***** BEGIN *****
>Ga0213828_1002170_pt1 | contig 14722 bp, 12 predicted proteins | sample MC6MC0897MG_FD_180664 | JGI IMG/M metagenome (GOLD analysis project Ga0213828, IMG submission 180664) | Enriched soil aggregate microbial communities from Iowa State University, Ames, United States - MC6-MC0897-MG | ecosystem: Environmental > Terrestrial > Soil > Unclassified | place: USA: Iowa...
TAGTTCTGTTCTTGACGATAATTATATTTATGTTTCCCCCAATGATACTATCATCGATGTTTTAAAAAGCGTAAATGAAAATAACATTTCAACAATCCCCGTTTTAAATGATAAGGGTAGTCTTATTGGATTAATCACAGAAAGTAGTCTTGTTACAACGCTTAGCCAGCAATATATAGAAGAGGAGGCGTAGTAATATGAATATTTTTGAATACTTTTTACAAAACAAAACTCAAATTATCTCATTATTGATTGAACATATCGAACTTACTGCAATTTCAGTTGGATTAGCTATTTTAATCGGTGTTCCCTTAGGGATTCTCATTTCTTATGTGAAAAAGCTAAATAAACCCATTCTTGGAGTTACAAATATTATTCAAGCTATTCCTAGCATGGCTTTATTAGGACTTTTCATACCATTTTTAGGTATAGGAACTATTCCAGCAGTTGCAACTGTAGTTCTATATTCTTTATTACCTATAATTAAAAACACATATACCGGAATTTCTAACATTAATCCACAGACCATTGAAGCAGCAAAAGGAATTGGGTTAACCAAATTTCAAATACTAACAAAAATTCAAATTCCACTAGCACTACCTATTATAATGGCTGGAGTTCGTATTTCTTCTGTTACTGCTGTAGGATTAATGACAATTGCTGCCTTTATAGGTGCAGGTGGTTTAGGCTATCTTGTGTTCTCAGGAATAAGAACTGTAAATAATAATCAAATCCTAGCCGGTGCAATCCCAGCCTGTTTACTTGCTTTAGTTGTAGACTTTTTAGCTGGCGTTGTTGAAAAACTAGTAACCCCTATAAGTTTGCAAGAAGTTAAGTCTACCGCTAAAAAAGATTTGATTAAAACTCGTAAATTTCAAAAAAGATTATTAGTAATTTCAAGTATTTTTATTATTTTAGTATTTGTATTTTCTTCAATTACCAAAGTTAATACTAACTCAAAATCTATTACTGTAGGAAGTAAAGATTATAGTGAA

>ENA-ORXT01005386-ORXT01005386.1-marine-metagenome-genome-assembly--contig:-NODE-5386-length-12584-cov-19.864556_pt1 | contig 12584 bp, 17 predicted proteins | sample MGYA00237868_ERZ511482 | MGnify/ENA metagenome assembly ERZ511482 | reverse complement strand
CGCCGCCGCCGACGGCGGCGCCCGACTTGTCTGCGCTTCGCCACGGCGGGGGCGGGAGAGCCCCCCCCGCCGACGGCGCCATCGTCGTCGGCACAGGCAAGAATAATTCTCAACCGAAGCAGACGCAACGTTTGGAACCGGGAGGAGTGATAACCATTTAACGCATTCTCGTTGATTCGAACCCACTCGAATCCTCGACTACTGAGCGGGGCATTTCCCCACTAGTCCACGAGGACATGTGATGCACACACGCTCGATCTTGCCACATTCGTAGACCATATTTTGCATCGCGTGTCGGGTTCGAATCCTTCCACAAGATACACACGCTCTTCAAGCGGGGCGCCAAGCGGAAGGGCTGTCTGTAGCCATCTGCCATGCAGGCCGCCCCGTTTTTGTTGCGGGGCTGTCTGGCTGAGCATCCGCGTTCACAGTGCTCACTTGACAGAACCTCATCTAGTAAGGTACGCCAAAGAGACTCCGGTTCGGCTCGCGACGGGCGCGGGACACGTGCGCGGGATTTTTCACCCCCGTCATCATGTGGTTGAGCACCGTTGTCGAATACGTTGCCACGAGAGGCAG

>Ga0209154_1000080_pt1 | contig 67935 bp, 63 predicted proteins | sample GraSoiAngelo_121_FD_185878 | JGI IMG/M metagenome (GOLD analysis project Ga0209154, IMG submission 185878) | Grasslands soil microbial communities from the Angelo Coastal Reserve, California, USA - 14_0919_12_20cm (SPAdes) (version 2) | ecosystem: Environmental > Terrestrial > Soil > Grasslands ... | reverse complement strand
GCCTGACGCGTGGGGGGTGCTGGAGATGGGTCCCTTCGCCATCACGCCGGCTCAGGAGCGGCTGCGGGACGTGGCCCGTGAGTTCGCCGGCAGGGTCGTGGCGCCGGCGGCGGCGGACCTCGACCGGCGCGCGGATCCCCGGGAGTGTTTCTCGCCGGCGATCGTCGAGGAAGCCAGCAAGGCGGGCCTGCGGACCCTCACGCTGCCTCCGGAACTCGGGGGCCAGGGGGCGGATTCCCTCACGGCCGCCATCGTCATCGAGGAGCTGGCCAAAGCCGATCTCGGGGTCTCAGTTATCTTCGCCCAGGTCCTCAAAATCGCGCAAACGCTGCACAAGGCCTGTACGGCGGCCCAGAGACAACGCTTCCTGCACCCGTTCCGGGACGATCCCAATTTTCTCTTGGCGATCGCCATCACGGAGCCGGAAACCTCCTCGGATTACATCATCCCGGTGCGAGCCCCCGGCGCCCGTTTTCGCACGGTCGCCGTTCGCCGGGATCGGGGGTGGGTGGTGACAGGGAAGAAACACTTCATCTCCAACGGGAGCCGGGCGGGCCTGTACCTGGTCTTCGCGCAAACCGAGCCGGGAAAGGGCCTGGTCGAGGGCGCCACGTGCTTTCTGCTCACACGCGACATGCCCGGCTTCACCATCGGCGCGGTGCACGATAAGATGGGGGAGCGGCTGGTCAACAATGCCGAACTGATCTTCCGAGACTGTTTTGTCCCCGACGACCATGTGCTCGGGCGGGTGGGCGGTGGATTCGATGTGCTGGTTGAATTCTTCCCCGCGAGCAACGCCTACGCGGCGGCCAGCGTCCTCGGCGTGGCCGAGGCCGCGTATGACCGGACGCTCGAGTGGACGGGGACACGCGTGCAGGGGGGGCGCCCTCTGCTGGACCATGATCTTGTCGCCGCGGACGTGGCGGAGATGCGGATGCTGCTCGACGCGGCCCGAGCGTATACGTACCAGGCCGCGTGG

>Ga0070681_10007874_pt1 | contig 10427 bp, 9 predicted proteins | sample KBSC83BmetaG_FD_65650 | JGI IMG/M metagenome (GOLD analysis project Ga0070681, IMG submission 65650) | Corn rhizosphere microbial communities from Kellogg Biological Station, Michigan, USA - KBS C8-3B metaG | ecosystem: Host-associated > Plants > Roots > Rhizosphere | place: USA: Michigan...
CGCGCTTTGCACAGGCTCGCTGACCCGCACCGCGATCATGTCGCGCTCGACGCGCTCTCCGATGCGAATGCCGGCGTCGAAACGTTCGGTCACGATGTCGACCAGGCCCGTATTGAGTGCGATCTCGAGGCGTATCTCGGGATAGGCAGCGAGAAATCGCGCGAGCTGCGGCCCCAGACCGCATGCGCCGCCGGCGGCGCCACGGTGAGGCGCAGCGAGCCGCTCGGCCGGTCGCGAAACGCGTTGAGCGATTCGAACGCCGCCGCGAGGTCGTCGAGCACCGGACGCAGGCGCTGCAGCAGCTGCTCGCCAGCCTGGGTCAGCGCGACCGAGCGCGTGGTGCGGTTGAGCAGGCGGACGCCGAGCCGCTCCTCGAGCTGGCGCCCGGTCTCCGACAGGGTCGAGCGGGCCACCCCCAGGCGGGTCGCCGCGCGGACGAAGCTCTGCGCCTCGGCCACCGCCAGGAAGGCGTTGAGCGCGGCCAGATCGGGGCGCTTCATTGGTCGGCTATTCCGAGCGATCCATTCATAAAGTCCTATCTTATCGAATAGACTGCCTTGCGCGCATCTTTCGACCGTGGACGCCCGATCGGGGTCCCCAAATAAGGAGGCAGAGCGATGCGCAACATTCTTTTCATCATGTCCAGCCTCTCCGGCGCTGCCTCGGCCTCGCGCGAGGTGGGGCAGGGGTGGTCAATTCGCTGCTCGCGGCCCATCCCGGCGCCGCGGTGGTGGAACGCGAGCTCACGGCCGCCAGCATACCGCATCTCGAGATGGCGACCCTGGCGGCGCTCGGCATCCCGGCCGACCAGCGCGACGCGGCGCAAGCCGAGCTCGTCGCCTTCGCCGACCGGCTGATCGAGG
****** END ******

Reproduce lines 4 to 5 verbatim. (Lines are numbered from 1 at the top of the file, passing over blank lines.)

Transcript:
CGCCGCCGCCGACGGCGGCGCCCGACTTGTCTGCGCTTCGCCACGGCGGGGGCGGGAGAGCCCCCCCCGCCGACGGCGCCATCGTCGTCGGCACAGGCAAGAATAATTCTCAACCGAAGCAGACGCAACGTTTGGAACCGGGAGGAGTGATAACCATTTAACGCATTCTCGTTGATTCGAACCCACTCGAATCCTCGACTACTGAGCGGGGCATTTCCCCACTAGTCCACGAGGACATGTGATGCACACACGCTCGATCTTGCCACATTCGTAGACCATATTTTGCATCGCGTGTCGGGTTCGAATCCTTCCACAAGATACACACGCTCTTCAAGCGGGGCGCCAAGCGGAAGGGCTGTCTGTAGCCATCTGCCATGCAGGCCGCCCCGTTTTTGTTGCGGGGCTGTCTGGCTGAGCATCCGCGTTCACAGTGCTCACTTGACAGAACCTCATCTAGTAAGGTACGCCAAAGAGACTCCGGTTCGGCTCGCGACGGGCGCGGGACACGTGCGCGGGATTTTTCACCCCCGTCATCATGTGGTTGAGCACCGTTGTCGAATACGTTGCCACGAGAGGCAG

>Ga0209154_1000080_pt1 | contig 67935 bp, 63 predicted proteins | sample GraSoiAngelo_121_FD_185878 | JGI IMG/M metagenome (GOLD analysis project Ga0209154, IMG submission 185878) | Grasslands soil microbial communities from the Angelo Coastal Reserve, California, USA - 14_0919_12_20cm (SPAdes) (version 2) | ecosystem: Environmental > Terrestrial > Soil > Grasslands ... | reverse complement strand